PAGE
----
Folletti are of ancient origin. They have probably been in the Italian consciousness since Roman times, although there is a bit of controversy over their precise lineage. They seem, in fact, to merge two distinct “portfolios” of activity.
According to some, folletti are a late variation on the Roman di penates, the gods of the pantry thought to guard a household’s food, wine, oil, and other supplies. It is said that folletti may remain on their chosen farm for centuries, protecting it from the worst kind of dangers. They are easily offended, however, so be sure to leave them a bowl of porridge on the front stoop every night if you want to keep the peace.
The other leading theory for the origins of folletti di vento links them to the mythology of the Celts who lived in northern Italy in ancient times. Indeed, folletti are similar in some ways to the spriggans of Cornwall—albeit with a somewhat nicer disposition. Like spriggans, folletti have impressive power over wind and weather. As stated above, they can fly by traveling in whirlwinds. They have also been known to cause rain, snow-storms, and floods, destroying both crops and homes. At other times, they might engage in less harmful activities like curdling milk or tangling horses’ tails.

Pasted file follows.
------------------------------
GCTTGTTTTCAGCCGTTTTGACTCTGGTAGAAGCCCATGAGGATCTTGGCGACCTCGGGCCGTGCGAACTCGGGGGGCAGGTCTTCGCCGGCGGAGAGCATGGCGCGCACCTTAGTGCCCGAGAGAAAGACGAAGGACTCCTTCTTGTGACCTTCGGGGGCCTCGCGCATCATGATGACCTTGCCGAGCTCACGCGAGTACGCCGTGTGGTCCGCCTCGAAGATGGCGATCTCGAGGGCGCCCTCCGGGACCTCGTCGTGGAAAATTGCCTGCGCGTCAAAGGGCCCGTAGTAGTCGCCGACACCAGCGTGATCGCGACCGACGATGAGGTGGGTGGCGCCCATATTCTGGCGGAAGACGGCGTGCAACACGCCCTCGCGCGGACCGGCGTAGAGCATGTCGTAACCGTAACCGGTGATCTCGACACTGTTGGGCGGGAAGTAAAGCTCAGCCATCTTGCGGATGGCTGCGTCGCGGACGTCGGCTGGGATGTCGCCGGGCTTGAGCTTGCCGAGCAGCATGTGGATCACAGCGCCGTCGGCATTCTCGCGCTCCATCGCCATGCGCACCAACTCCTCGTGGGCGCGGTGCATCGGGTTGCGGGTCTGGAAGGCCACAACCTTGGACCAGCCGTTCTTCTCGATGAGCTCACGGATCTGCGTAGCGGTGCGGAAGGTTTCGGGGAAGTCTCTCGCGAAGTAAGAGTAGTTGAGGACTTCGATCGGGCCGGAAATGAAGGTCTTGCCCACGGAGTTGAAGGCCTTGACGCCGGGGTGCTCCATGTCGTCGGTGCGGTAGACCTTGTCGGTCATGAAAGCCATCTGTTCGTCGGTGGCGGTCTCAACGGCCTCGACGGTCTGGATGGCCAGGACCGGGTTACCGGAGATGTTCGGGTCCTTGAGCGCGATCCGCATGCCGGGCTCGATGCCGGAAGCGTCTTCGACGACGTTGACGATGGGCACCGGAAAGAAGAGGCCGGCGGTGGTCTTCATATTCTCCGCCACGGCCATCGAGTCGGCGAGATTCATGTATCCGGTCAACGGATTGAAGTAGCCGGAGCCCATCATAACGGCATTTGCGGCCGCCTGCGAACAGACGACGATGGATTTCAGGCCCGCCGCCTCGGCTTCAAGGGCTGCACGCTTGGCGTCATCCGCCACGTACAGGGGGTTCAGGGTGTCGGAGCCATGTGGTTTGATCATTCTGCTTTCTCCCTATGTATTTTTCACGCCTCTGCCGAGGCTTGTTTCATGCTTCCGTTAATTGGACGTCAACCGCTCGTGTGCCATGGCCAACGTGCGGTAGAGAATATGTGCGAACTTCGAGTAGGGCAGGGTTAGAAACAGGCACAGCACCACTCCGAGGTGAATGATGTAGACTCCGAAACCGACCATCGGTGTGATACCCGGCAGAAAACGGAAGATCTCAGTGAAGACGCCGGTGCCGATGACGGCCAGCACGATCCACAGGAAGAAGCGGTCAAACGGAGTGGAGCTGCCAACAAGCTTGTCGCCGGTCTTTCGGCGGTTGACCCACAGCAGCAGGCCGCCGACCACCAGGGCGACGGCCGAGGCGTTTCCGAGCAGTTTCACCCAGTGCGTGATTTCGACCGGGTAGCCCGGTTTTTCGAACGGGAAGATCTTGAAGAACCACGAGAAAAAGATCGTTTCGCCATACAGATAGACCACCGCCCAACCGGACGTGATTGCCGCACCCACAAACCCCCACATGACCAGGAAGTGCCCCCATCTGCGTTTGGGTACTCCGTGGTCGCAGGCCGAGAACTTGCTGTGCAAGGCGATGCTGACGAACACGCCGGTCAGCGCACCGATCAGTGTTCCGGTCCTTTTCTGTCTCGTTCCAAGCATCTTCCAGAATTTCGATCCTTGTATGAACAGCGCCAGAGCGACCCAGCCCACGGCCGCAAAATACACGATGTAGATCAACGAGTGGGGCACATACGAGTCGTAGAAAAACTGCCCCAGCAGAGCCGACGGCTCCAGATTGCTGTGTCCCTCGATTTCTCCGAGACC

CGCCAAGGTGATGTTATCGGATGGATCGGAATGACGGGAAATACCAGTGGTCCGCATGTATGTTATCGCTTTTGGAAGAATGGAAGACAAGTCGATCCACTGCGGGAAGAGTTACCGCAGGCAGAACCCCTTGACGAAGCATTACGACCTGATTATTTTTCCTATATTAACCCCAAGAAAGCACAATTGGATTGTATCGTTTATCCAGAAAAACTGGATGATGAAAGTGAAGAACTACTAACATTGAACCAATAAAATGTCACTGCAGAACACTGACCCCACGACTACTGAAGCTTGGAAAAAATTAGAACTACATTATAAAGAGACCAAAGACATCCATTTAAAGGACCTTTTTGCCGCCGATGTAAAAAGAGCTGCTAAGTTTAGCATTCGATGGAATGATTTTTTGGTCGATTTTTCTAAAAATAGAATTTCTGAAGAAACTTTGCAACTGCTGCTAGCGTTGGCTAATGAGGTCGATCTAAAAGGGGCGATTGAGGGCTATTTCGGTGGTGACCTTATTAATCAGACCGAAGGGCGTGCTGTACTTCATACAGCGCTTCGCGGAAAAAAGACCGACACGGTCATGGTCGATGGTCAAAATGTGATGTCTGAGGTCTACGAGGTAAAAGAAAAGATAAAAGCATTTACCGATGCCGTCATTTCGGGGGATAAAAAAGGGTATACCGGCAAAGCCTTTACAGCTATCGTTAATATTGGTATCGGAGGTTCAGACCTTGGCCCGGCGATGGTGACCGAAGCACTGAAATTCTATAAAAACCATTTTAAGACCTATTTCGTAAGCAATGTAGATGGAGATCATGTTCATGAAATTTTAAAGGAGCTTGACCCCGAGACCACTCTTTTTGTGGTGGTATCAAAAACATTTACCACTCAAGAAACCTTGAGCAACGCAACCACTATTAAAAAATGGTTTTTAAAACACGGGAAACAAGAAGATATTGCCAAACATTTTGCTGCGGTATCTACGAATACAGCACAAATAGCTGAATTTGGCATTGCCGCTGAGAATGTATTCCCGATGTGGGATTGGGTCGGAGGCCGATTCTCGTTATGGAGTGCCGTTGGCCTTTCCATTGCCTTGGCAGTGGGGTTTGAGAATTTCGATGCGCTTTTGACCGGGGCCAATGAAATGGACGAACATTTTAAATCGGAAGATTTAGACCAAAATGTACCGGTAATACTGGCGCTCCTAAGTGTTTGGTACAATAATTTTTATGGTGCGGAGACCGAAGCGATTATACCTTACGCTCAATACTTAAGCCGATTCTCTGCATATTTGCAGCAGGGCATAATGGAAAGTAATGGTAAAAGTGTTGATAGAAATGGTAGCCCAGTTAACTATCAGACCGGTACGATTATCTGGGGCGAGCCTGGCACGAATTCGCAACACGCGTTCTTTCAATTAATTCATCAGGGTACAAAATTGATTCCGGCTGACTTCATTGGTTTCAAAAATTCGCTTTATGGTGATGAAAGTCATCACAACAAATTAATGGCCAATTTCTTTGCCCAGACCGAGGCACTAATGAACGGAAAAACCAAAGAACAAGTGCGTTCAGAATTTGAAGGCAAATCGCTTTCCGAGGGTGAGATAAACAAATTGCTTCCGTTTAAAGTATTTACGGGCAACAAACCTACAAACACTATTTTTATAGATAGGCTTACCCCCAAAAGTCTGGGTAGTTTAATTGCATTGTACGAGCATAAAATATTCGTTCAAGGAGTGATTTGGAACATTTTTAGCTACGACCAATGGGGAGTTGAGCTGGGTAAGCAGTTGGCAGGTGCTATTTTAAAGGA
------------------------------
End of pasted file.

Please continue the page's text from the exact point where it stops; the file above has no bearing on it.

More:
Folletti sometimes take the form of snakes, hedgehogs, or other creatures with strong connections to the earth. They might use foxes as messengers and spies.